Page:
Police Must Pay Attention to Mental Health Issues and Educate Themselves

By Leischen Stelter, American Military University

First, the good news: Police suicides dropped significantly in 2012.

The bad news: Police suicides continue at a rate much higher than the number of police officers killed by felons.

The national study of police suicides (NSOPS) found that 126 police officers committed suicide in 2012, a noticeable drop from 143 suicides in 2009 (the last time the survey was conducted). The preliminary study was released by the nonprofit group, The Badge of Life Police Mental Health organization, which collects and compiles data on police suicides. While the organization continues to compile data for the final report, they attribute this drop in suicide to an increase in the number of departments providing support programs for officers. 

The Role of Formal Education

Awareness and acknowledgement by departments are critical factors in tackling mental health issues. Police officers must be educated about how to address these issues, be encouraged to seek assistance and have proper access to resources and support when it’s needed. In addition, pursuing a formal degree program can, among other benefits, educate officers about how to manage the stress they are likely to encounter, as well as provide them guidance about mental-health resources. 

During his 20-year career in law enforcement, Mark Bond was a part of three officer-involved shootings. For the past 13 years he has been an assistant professor of criminal justice at American Military University. One of the courses he finds very relevant for current or aspiring police officers is the Stress Management in Law Enforcement course, a concentration requirement for the Bachelor of Arts in Criminal Justice. This course covers everything from specific stress management techniques for officers to use during an incident to legal procedures officers can expect to go through after an officer-involved shooting.

Bond begins the class by sharing his personal experiences. “When I was involved in my first shooting, I was cleared right away and I wasn’t given any administrative time off. Basically, they bought you a beer and told you that you were a hero. You had to deal with it all on your own and there weren’t any department resources, not even a chaplain to talk to,” he said.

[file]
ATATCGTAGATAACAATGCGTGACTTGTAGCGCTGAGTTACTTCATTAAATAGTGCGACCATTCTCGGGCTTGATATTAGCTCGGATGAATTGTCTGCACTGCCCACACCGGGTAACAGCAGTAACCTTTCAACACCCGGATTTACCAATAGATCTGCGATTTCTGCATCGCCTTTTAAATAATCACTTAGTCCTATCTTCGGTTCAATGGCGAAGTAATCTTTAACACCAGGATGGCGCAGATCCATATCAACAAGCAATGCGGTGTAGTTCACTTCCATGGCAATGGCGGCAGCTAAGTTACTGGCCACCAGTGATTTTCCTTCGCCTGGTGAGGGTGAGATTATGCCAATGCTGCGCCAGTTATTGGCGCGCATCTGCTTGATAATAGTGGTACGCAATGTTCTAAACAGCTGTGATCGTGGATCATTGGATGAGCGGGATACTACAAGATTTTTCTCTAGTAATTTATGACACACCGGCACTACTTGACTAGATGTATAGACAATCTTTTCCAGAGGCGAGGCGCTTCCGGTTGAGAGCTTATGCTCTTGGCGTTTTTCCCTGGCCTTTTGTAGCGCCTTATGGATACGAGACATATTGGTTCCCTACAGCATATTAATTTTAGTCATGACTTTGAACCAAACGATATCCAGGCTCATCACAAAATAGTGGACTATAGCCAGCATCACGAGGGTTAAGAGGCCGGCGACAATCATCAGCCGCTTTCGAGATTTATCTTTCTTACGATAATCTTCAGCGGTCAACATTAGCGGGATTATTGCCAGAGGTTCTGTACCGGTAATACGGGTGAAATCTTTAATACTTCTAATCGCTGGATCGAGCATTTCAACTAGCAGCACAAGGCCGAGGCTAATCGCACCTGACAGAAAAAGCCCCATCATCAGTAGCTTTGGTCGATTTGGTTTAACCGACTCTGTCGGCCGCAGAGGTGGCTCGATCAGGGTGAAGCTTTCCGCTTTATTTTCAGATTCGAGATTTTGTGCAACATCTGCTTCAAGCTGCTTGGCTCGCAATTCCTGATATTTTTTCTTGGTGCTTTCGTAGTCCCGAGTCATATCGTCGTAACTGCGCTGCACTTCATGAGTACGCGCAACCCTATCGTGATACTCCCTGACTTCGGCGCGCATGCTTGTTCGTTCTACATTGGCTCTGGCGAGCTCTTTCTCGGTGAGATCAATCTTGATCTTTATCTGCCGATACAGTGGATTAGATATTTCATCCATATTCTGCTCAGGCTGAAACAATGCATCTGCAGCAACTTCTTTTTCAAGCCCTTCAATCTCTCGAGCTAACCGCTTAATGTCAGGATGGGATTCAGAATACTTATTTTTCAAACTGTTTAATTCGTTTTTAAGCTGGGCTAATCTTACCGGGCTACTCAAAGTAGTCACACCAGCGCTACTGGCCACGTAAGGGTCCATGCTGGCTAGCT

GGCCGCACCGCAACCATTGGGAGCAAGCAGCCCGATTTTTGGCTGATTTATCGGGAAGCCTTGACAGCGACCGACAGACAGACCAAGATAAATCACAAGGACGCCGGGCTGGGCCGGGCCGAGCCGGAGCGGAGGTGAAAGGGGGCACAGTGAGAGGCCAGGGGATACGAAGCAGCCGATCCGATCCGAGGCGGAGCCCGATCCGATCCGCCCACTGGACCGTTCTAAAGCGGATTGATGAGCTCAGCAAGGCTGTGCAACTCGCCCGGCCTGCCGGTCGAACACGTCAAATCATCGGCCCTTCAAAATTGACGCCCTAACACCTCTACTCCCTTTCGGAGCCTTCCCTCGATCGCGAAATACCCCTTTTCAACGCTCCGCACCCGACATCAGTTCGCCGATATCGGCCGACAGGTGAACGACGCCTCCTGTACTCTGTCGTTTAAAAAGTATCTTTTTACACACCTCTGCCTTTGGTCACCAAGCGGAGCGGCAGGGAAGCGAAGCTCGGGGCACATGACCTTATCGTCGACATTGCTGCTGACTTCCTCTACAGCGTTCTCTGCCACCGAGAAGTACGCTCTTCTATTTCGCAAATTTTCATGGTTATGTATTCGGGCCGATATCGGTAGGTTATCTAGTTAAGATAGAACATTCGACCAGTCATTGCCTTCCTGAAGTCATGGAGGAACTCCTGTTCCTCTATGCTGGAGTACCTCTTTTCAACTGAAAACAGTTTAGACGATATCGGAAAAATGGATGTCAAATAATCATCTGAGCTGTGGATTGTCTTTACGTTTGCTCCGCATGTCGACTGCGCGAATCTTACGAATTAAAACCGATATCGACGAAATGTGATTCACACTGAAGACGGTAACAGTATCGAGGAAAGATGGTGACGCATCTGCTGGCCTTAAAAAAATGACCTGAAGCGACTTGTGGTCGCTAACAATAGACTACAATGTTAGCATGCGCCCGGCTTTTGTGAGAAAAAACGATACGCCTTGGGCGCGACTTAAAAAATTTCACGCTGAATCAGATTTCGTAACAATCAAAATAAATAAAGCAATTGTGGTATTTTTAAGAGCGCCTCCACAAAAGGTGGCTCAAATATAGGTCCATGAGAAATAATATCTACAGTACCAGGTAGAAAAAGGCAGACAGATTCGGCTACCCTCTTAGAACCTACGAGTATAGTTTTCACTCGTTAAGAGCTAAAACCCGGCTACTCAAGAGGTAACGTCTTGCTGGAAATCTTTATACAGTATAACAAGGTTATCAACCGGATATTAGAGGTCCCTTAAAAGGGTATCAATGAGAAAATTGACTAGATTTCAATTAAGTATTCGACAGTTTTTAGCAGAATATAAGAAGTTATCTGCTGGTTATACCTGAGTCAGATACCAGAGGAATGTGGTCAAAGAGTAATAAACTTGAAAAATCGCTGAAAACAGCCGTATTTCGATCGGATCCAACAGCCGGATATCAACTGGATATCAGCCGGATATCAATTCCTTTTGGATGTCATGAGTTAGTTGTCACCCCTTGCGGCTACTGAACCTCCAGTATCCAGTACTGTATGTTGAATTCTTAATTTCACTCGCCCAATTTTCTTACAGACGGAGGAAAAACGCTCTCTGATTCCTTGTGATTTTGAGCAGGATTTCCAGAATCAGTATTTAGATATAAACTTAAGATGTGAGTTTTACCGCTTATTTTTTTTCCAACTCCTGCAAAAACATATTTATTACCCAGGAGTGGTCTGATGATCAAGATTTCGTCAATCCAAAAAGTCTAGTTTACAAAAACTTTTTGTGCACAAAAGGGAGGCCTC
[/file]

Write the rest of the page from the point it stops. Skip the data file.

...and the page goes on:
The course covers the different phases of grief so officers are prepared for the roller coaster of emotions they can expect to feel, including anger and fear. “For everyone the process is different and the techniques they need to get back to their baseline are also different,” he said. Officers need to figure out what stress management techniques work for them and what they need to do to return to their “normal.”

One of the most important elements of the class is an in-depth discussion about the legal proceedings after an officer-involved shooting. “We talk about the departmental and legal processes they’re likely to face,” Bond said. “When you’re caught up in a lawsuit how do you proceed through that landmine and come out fine?” Unfortunately, officers often do not receive enough departmental training on this subject, he said.

Bond said the relevance and importance of this type of course has proved itself time and time again. He has had several former students contact him years after the class telling him they were involved in a shooting and were so grateful that they knew what to expect. “They used the techniques and theories we had talked about in class and they were able to put those into practice to help them work through their issues,” Bond said. “Many reported they were back working after an incident and believed they had recovered faster because they understood what was happening and what resources to seek out.” 

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